In a second pruning step, the 31 cells were tested for a systematic drift of the Z scores during the recording time. Such a drift could occur, for example, because the amplitude of the cell’s waveform decreased during the session. In this case, early passes would be associated with higher firing rates and later passes with lower firing rates. Consequently, Z scores higher than expected from time average rates would occur early in the session, and Z scores lower than expected would occur late in the session. To detect drift, we calculated the linear regression coefficient for the time sequence of Z scores during each session (r_{obs}). Next, the sequence of Z scores was shuffled 1,000 times and the linear regression coefficient was calculated for each, thus removing any systematic time trend. Finally, r_{obs} was compared with the distribution of the regression values for the shuffled sequences. If r_{obs} was in the extreme 5% of this distribution the trend was considered significant (12, 13). On this basis, five cells were eliminated from further consideration, leaving 26 cells for the complete analysis.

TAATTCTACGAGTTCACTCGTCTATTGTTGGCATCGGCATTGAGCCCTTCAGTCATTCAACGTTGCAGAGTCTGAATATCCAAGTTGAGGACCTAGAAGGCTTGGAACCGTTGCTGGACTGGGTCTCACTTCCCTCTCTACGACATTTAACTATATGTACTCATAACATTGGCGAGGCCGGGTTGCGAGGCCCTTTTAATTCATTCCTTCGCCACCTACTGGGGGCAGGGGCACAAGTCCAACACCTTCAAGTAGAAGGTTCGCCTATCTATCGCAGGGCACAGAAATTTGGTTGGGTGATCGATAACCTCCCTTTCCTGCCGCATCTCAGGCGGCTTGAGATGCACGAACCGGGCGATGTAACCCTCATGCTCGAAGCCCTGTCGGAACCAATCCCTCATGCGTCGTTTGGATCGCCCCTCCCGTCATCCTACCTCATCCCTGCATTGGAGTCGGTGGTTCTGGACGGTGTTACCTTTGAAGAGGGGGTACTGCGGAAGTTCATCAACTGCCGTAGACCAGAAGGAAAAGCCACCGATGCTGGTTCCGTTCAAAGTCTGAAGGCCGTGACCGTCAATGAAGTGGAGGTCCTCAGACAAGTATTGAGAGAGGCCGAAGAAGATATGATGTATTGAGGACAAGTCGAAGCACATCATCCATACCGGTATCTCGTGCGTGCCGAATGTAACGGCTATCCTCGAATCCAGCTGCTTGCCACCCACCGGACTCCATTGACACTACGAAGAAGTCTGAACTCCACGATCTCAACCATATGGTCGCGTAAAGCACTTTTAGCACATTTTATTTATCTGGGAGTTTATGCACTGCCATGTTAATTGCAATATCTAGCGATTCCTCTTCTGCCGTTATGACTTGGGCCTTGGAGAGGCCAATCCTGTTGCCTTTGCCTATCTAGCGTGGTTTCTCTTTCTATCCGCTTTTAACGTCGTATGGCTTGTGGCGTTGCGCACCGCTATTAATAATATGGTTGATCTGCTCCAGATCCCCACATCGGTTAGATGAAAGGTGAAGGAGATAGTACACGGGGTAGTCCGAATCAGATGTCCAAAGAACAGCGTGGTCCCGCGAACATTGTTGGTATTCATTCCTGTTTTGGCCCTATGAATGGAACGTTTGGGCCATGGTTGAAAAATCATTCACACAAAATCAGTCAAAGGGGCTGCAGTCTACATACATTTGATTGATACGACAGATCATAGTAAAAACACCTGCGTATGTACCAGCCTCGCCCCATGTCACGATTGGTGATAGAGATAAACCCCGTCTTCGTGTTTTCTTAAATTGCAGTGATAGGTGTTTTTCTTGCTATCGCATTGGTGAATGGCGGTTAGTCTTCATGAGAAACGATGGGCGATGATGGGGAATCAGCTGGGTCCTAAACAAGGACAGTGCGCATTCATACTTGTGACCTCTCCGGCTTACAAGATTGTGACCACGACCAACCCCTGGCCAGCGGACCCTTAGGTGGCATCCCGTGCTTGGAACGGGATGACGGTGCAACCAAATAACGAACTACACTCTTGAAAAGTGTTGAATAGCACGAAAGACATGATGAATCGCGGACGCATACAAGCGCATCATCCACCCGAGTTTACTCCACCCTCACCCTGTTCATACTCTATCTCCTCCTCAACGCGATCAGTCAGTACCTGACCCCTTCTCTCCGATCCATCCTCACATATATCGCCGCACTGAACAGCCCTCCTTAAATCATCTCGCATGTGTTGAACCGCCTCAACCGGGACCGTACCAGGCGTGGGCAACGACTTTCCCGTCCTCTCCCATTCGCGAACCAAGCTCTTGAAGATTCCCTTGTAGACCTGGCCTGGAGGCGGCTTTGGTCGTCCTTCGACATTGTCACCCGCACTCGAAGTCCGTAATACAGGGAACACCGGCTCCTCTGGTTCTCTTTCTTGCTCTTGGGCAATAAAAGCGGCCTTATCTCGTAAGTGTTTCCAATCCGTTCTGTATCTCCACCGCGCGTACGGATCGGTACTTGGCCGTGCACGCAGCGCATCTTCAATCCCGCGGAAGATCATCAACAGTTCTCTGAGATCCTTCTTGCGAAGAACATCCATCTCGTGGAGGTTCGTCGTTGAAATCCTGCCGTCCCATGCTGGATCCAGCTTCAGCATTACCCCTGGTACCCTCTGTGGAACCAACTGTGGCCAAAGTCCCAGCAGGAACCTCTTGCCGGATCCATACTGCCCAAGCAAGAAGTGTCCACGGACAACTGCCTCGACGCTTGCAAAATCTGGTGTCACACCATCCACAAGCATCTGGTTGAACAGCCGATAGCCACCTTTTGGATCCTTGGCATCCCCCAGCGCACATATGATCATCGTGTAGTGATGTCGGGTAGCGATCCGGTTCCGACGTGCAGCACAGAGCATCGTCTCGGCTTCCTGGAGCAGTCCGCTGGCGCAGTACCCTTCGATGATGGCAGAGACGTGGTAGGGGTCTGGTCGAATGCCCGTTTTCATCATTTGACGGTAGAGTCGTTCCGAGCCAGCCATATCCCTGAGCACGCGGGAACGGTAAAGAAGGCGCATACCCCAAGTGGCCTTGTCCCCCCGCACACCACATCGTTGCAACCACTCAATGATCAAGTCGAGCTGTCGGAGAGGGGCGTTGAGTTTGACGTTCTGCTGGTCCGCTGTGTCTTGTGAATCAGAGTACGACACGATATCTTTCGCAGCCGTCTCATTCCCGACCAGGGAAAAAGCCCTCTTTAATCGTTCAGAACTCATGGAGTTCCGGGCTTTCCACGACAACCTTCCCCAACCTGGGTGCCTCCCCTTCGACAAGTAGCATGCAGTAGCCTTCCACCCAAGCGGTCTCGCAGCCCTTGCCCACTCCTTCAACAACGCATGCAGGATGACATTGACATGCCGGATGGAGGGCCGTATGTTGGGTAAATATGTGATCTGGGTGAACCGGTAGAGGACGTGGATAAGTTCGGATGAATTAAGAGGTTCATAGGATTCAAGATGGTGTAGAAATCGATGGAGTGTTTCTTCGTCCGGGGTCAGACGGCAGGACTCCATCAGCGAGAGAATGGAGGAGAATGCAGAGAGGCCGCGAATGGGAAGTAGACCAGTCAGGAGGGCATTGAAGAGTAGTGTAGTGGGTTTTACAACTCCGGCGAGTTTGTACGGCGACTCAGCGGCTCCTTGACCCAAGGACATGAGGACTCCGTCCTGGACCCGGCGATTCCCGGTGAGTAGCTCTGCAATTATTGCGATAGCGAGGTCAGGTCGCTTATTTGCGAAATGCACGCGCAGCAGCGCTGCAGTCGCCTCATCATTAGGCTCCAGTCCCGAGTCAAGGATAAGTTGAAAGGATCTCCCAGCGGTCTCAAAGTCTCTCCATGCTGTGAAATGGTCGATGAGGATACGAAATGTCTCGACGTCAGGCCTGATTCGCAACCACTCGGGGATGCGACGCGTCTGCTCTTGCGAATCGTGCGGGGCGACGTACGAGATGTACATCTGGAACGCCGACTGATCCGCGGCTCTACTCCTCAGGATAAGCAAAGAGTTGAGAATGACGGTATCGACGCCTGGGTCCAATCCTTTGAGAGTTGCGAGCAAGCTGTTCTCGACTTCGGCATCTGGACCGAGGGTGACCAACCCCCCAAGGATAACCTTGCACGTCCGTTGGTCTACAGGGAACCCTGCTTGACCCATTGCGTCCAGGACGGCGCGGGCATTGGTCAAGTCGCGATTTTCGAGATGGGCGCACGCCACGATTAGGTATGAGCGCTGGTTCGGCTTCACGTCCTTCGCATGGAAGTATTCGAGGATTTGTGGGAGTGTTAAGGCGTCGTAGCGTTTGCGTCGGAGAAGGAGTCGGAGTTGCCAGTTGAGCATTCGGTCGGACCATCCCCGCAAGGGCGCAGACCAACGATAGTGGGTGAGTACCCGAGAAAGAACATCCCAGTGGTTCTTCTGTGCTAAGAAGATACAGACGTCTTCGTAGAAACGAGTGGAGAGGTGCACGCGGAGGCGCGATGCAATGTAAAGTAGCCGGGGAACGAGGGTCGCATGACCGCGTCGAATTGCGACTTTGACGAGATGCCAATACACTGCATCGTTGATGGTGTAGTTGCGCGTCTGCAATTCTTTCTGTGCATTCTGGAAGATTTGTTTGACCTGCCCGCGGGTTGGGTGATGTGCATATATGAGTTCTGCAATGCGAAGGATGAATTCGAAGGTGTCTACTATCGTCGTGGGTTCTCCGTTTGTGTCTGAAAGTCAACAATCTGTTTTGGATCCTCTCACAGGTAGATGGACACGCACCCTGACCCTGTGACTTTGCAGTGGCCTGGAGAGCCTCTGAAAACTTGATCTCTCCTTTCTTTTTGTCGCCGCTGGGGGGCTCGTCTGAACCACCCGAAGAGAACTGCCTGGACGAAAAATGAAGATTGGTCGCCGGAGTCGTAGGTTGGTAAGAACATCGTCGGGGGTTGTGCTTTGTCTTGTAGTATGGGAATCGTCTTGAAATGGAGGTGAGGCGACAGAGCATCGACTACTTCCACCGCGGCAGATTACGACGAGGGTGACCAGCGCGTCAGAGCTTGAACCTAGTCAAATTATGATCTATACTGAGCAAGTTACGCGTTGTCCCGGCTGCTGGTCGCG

The observed sequence of Z scores for a unit recorded for 48 min is shown in Fig. 2. Because the gray band indicates the 95% region of confidence, it is clear that many more Z scores are outside the band than would be expected by chance. In addition, it is clear that there is no major upward or downward trend for the Z scores. Moreover, Z scores that are too high and too low according to the IPP often occur near each other, a direct indication that the Z score distribution does not reflect a simple time trend. No significant runs were detected in the sequence of Z scores from any of the 26 cells. The proximity of excessively low and high Z scores is typical of each cell in the 26cell sample.